The Journal of
first Data Prefetching Championship (DPC) is a
competition for data prefetching algorithms.
Contestants will be given a fixed storage budget to implement their best prefetching algorithms on a common evaluation framework
provided by the DPC organizing committee.
goal for this competition is to compare different data prefetching
algorithms in a common framework. Prefetchers for
both the level 1 (L1) and level 2 (L2) data caches must be implemented within
a fixed storage budget as specified in the competition rules. Submissions
will be evaluated based on their performance on a set of benchmarks on the
framework provided by the organizing committee.
champion will receive a trophy commemorating his/her triumph. Selected top
contestants will have their work published in a special issue of the Journal
of Instruction-Level Parallelism (JILP). In addition to the top performance
champion, the program committee will select the best technical paper from all
submissions, which does not necessarily have to be that of the champion. All
source code, write-ups and performance results will be made publicly
available through the DPC website.
contestant is allowed a maximum of three submissions to the competition. Each
submission should include the following:
A 300-word abstract summarizing the submission. In addition, the abstract
should include the author names, their affiliations, and the email address of
the contact author.
This will be a conference-quality write-up of the prefetching
algorithm, including references to relevant related work. The paper must
clearly describe how the algorithm works, how it is practical to implement,
and how it conforms to the contest rules. The paper must be written in
English and formatted as follows: no more than four pages, single-spaced,
two-column format, minimum 10pt Times New Roman
font. The paper should be submitted in .pdf format,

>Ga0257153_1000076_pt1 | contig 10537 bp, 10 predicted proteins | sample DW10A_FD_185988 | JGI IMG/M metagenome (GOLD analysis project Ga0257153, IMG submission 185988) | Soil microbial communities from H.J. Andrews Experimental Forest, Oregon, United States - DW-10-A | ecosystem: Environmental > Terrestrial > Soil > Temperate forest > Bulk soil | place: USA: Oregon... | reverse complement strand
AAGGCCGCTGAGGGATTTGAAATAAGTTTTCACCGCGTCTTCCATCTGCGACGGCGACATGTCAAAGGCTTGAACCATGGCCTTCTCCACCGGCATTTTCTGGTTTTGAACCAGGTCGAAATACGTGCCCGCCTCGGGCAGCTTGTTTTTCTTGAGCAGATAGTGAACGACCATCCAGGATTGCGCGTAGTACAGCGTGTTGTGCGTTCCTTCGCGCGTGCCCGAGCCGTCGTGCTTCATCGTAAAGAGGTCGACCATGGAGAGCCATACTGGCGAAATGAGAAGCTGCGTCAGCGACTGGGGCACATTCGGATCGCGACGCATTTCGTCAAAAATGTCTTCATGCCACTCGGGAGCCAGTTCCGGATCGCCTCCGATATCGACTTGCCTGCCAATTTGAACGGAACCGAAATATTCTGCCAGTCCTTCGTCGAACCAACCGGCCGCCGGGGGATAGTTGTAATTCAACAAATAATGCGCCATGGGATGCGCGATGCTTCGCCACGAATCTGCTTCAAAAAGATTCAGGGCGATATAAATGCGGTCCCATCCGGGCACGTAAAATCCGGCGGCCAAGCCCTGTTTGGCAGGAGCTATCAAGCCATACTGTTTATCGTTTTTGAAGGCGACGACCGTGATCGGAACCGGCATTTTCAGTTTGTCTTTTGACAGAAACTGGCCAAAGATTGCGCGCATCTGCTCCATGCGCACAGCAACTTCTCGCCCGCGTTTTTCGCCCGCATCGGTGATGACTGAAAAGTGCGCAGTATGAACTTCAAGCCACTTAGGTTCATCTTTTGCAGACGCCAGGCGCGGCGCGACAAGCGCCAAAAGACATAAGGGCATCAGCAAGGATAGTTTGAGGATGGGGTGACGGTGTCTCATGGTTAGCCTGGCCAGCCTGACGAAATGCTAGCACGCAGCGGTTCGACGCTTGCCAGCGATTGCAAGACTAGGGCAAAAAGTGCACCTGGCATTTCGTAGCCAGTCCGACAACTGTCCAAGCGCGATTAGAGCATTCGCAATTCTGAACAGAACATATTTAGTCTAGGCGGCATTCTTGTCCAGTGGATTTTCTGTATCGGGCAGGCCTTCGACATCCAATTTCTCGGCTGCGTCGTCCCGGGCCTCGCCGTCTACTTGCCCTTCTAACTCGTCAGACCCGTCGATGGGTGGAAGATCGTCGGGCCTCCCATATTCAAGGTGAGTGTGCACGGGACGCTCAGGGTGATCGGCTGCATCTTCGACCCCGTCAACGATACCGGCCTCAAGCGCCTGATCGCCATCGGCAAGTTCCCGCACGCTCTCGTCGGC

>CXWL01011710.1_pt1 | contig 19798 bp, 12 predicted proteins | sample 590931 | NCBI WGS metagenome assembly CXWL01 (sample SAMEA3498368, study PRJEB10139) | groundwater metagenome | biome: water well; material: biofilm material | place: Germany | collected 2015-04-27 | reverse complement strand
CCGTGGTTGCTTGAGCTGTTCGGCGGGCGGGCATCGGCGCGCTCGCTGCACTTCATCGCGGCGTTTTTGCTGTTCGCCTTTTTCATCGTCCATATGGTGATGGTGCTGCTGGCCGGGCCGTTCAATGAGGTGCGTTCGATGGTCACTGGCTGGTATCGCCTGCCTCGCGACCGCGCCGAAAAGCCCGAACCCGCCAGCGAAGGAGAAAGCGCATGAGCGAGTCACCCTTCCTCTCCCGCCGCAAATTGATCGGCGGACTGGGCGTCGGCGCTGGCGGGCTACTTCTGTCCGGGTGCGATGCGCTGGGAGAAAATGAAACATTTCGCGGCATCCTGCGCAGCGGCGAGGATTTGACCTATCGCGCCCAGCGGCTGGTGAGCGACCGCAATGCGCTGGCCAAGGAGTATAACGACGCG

and should be printable on letter-size paper with one-inch margins. A
submission will be disqualified if the paper does not clearly describe the
algorithm that corresponds to the submitted code. Papers that do not conform
to the length and format rules will only be reviewed at the program
o Prefetcher code: A
single C++ header file that can be included in the provided infrastructure
must be submitted along with the paper as a separate file. This code must be
well-commented so that it can be understood and evaluated. Unreadable or
insufficiently documented code will be rejected by the program committee. The
file sample_prefetcher.h from the infrastructure is
distributed with a simple prefetcher, and should be
replaced with the contestant’s code. The prefetcher
code should be compiled and run on the existing infrastructure without
changing any code or Makefile, and should NOT
require any library code that is not part of C++.
More details on where to submit these files will be
competition will proceed as follows. The contestant will be responsible for
implementing and evaluating their algorithm in the distributed framework. The
framework itself is provided as a binary and cannot be modified (except for
the prefetcher header file that implements the prefetching algorithm). Submissions will be taken,
compiled and run with the original version of the framework. The contestants
will be ranked on the basis of the measured performance of their prefetching algorithms. Each contestant will get three
scores, one for each of three
configurations, that measure the geometric mean
of their prefetching algorithm speedups across a
set of (undistributed) benchmarks. The overall score is the sum of these
three scores. For example, if a contestant has scores of 1.05, 1.03 and 0.99
for the three configurations, his/her overall score is 3.07.
the interest of assembling a quality program for workshop attendees and
future readers, there will be an overall selection process, of which
performance ranking is a key component but not the sole component.
To be considered, submissions must conform to the
submission requirements described above.
Submissions will be selected to appear in the
workshop on the basis of the performance ranking, novelty, and overall
quality of the paper and commented code. Novelty is not a strict requirement,
for example, a contestant may submit his/her previously published prefetchers or make incremental enhancements to
previously proposed prefetchers. In such cases,
performance is a heavily weighted criterion, as is overall quality of the
paper (for example, analysis of new results on the common framework, etc.).
Conversely, a very novel submission that is not necessarily a top performer
in the competition, will be considered not just from a performance standpoint
but also on the basis of insights etc.